Directors have been trying to replicate the world of dreams since the beginning of cinema, and acknowledged masters like Buñuel and David Lynch became renowned for their ability to visually articulate the subconscious mind. With his ingeniously inventive psychological thriller Inception, Christopher Nolan stakes his claim on this ambitious cinematic territory.
The film stars Leonardo DiCaprio as Dom Cobb, a thief who, with the help of his partner Arthur (Joseph Gordon-Levitt), steals information from victims' dreams while they sleep. After a rare failure on his most recent corporate espionage job, their intended mark, Saito (Ken Watanabe), makes Dom an offer he can't refuse. Turns out our main character has legal problems stemming from his wife's death that prevent Dom from returning to the United States to see his children. The rich and powerful Saito offers to wipe away those troubles if Dom will, instead of stealing an idea from a particular business competitor, put an idea into the man's mind. Most believe this task, known as "inception," isn't possible, but Dom knows from personal history that he can do it. Aside from putting together the right team to get the job done, Dom's biggest obstacle is his deceased wife, Mal (Marion Cotillard). More precisely, it's his memories of her, because when he goes into people's dreams he brings his own subconscious with him, and Dom's projections of Mal constantly undermine his efforts.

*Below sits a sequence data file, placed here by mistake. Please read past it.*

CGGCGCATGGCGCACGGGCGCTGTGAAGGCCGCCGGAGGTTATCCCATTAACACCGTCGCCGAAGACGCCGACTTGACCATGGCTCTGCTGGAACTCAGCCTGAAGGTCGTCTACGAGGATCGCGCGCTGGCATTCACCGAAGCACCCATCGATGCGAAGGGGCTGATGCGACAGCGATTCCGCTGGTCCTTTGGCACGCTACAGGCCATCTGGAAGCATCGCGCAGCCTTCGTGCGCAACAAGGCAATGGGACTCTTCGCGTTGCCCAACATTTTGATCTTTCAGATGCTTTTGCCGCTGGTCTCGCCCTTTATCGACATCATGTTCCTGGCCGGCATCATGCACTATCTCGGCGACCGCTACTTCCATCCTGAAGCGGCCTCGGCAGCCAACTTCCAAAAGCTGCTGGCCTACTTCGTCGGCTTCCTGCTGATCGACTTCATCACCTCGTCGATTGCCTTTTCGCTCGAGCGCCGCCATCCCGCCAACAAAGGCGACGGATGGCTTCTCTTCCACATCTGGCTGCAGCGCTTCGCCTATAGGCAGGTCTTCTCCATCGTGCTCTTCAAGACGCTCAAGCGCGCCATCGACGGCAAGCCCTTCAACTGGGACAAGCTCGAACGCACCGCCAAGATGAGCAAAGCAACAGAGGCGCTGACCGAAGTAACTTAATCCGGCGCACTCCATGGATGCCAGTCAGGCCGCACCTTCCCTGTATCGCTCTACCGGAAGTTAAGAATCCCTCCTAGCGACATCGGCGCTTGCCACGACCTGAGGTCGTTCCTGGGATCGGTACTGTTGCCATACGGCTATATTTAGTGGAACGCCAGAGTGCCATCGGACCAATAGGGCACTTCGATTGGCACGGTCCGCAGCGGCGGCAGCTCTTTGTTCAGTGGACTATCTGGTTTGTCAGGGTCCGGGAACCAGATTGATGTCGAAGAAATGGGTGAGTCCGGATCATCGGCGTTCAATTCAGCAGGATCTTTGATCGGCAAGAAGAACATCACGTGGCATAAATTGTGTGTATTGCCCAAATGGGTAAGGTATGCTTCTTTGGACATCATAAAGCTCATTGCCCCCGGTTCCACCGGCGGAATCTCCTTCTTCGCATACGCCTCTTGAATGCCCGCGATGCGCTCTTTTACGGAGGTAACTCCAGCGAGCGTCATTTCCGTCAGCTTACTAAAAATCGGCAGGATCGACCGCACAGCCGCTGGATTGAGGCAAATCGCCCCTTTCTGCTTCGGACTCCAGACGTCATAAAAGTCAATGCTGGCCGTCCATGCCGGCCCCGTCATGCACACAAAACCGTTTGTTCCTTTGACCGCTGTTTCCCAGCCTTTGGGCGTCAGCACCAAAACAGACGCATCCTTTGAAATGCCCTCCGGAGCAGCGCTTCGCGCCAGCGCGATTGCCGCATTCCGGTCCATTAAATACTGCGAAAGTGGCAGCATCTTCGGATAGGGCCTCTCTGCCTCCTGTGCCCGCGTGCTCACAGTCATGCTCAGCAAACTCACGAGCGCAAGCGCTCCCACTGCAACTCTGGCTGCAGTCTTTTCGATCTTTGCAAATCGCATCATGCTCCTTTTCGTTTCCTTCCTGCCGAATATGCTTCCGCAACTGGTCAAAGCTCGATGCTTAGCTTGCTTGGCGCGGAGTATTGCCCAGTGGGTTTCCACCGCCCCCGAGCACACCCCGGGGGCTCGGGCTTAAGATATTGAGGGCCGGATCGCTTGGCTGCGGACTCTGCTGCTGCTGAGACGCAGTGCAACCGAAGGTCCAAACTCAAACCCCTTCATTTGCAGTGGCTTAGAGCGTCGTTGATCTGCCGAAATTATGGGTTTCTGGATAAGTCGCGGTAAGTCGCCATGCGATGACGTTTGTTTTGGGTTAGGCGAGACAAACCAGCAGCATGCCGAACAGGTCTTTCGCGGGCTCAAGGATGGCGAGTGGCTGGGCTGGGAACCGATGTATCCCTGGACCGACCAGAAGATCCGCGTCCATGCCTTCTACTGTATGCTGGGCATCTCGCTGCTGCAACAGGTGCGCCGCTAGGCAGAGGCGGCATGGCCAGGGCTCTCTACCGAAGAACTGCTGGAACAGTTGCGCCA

One of the most striking aspects of Inception is that it looks like a big-budget special-effects spectacle, but it sounds like a talky art film -- it's an ambitious combination of something like Dreamscape and Last Year at Marienbad, but with a somber tone. Revealing much more about the plot would be unkind because learning Nolan's rules for traveling through other people's subconscious is most of the fun. For a movie so dependent on exposition -- traditionally the most boring element of any story -- Inception skillfully (though not always gracefully) makes it work. Nolan keeps us off-balance with both the visuals and the storytelling so that we will listen closely when the characters explain various intricacies -- like how to force themselves awake out of a dream within a dream within a dream.
Half the reason a director casts a powerful figure like DiCaprio is to help the viewer through all the information. Sure, DiCaprio has the chops to play a haunted man with magnetic vulnerability -- much as he did in Shutter Island -- and Inception is another chance to appreciate why he's on the short list of genuine movie stars. But his engaging presence also helps sell the movie's insanely intricate plot developments; since Cobb always seems like he knows exactly what's going on, we trust that it all makes sense.
And what exactly makes sense is an unavoidable question throughout Inception. Nowhere do we suspend disbelief as readily, willingly, and automatically as when we dream, but Inception comes uncannily close to grabbing us just as authoritatively. Because of that, it makes complete and total sense while it's playing, but upon reflection the gaping logical holes are too numerous to list here.
Logic isn't what matters most in Inception, though. For all the detailed talk about mazes and architecture and chemistry and neuroscience, the movie is most concerned not with the brain but with the heart. Like The Prestige, Nolan gives viewers an ending that is open-ended enough that you could read the film in various ways, and how you react to the movie will tell you more about yourself than it will about Nolan.
But that's true of dreams as well, because interpretations of dreams mean far more than experiencing them. Nolan has given us a dream we can share -- a puzzle to dissect, debate, and ponder -- and odds are strong that the conversations Inception inspires will end up being just as interesting as the movie itself.